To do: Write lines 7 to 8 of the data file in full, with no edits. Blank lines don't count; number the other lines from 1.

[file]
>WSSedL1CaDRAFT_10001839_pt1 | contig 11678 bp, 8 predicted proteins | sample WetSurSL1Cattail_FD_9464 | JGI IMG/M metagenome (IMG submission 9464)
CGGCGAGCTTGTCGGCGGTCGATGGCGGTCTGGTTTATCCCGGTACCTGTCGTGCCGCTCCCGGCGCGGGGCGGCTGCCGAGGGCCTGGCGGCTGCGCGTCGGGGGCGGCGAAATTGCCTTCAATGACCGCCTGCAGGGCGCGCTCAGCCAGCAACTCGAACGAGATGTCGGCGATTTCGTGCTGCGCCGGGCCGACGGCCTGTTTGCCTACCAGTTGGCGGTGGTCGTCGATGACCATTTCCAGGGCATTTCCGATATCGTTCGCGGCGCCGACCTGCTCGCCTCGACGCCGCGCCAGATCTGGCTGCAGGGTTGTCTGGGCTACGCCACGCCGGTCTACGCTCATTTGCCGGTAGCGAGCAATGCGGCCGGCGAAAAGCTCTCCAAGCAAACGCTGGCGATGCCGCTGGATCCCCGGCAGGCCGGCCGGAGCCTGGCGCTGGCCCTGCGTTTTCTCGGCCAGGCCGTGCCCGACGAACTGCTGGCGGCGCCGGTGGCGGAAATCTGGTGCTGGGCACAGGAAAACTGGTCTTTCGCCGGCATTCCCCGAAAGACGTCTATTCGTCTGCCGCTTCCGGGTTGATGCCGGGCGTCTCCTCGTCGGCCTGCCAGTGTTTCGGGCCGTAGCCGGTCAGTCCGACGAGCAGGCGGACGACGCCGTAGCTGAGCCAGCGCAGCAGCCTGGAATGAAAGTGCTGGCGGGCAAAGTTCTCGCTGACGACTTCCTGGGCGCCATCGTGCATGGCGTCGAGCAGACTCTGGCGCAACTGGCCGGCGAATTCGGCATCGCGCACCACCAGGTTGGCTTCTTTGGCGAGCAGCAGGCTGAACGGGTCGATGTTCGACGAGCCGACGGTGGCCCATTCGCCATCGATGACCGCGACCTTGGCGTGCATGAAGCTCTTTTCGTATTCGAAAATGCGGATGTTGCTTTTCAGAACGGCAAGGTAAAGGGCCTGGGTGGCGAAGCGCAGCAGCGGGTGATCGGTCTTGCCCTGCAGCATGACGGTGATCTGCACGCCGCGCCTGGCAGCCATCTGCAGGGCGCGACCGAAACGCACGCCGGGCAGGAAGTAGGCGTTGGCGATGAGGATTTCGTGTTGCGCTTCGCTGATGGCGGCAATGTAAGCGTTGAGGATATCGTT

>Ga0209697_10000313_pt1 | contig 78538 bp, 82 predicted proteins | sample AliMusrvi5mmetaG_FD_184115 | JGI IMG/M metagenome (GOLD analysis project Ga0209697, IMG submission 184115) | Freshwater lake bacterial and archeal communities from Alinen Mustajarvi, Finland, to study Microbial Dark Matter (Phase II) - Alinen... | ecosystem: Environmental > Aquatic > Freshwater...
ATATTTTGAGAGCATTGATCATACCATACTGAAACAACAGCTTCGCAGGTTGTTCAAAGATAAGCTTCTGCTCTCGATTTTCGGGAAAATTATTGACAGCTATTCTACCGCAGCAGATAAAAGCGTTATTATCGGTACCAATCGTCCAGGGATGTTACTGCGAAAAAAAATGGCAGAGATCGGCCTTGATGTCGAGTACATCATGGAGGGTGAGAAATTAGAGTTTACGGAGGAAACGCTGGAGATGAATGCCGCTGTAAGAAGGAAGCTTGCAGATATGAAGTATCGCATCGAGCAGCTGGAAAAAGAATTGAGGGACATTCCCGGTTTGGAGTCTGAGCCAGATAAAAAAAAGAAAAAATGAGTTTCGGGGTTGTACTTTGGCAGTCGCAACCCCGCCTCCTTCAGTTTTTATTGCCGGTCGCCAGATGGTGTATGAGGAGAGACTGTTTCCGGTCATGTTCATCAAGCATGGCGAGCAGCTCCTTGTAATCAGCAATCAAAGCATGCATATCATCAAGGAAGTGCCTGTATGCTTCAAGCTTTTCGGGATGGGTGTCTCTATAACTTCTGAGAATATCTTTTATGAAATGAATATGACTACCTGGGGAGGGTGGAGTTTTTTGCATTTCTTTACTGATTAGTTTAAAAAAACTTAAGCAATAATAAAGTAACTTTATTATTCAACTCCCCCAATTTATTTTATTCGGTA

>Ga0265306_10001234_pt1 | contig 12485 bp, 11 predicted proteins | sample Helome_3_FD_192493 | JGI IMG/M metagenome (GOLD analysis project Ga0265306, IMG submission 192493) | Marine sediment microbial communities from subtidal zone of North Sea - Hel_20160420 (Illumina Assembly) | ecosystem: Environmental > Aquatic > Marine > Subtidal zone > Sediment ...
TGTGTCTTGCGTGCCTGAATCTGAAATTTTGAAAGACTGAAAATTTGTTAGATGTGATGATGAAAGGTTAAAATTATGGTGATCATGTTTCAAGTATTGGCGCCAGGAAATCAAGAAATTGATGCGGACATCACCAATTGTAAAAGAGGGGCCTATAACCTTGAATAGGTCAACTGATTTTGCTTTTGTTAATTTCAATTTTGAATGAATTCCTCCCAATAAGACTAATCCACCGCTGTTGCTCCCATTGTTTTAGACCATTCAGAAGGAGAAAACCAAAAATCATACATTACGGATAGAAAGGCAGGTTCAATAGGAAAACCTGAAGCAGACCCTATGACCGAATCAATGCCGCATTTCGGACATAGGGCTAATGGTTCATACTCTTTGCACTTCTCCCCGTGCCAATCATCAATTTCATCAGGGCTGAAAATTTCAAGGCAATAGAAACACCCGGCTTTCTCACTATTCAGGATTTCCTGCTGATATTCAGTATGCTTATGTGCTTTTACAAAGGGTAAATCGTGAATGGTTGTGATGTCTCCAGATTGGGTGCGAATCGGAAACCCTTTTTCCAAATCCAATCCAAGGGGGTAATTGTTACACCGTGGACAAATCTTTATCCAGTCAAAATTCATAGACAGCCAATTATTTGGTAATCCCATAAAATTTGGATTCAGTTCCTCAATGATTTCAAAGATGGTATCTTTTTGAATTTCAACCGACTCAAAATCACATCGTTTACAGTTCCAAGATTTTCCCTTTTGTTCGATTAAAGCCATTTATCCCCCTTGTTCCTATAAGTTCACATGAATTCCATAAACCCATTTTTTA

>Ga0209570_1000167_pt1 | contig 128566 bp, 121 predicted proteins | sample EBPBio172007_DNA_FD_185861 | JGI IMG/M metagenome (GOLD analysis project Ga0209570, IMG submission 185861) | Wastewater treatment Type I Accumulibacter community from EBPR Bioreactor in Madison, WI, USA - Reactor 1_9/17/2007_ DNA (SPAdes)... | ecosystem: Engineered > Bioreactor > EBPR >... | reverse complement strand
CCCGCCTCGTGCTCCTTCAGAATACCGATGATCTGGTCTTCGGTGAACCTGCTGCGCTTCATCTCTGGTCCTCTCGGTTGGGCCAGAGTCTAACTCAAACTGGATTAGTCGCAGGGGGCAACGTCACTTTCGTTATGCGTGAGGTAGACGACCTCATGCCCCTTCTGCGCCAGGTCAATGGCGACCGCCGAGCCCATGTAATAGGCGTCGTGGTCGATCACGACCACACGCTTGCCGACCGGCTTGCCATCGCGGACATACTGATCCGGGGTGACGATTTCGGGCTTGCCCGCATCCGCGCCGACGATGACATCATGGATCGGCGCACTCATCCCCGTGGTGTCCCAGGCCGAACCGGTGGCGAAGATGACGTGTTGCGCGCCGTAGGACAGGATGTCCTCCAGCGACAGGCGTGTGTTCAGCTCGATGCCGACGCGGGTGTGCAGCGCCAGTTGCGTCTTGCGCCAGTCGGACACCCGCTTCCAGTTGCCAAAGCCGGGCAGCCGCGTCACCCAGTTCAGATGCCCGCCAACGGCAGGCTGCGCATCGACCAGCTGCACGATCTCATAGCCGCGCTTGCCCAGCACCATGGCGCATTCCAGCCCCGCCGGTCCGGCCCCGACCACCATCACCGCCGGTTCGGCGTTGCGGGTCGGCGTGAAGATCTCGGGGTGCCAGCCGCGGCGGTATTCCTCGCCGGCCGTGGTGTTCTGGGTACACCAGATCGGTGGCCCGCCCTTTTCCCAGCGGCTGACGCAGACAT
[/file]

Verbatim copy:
>Ga0209570_1000167_pt1 | contig 128566 bp, 121 predicted proteins | sample EBPBio172007_DNA_FD_185861 | JGI IMG/M metagenome (GOLD analysis project Ga0209570, IMG submission 185861) | Wastewater treatment Type I Accumulibacter community from EBPR Bioreactor in Madison, WI, USA - Reactor 1_9/17/2007_ DNA (SPAdes)... | ecosystem: Engineered > Bioreactor > EBPR >... | reverse complement strand
CCCGCCTCGTGCTCCTTCAGAATACCGATGATCTGGTCTTCGGTGAACCTGCTGCGCTTCATCTCTGGTCCTCTCGGTTGGGCCAGAGTCTAACTCAAACTGGATTAGTCGCAGGGGGCAACGTCACTTTCGTTATGCGTGAGGTAGACGACCTCATGCCCCTTCTGCGCCAGGTCAATGGCGACCGCCGAGCCCATGTAATAGGCGTCGTGGTCGATCACGACCACACGCTTGCCGACCGGCTTGCCATCGCGGACATACTGATCCGGGGTGACGATTTCGGGCTTGCCCGCATCCGCGCCGACGATGACATCATGGATCGGCGCACTCATCCCCGTGGTGTCCCAGGCCGAACCGGTGGCGAAGATGACGTGTTGCGCGCCGTAGGACAGGATGTCCTCCAGCGACAGGCGTGTGTTCAGCTCGATGCCGACGCGGGTGTGCAGCGCCAGTTGCGTCTTGCGCCAGTCGGACACCCGCTTCCAGTTGCCAAAGCCGGGCAGCCGCGTCACCCAGTTCAGATGCCCGCCAACGGCAGGCTGCGCATCGACCAGCTGCACGATCTCATAGCCGCGCTTGCCCAGCACCATGGCGCATTCCAGCCCCGCCGGTCCGGCCCCGACCACCATCACCGCCGGTTCGGCGTTGCGGGTCGGCGTGAAGATCTCGGGGTGCCAGCCGCGGCGGTATTCCTCGCCGGCCGTGGTGTTCTGGGTACACCAGATCGGTGGCCCGCCCTTTTCCCAGCGGCTGACGCAGACAT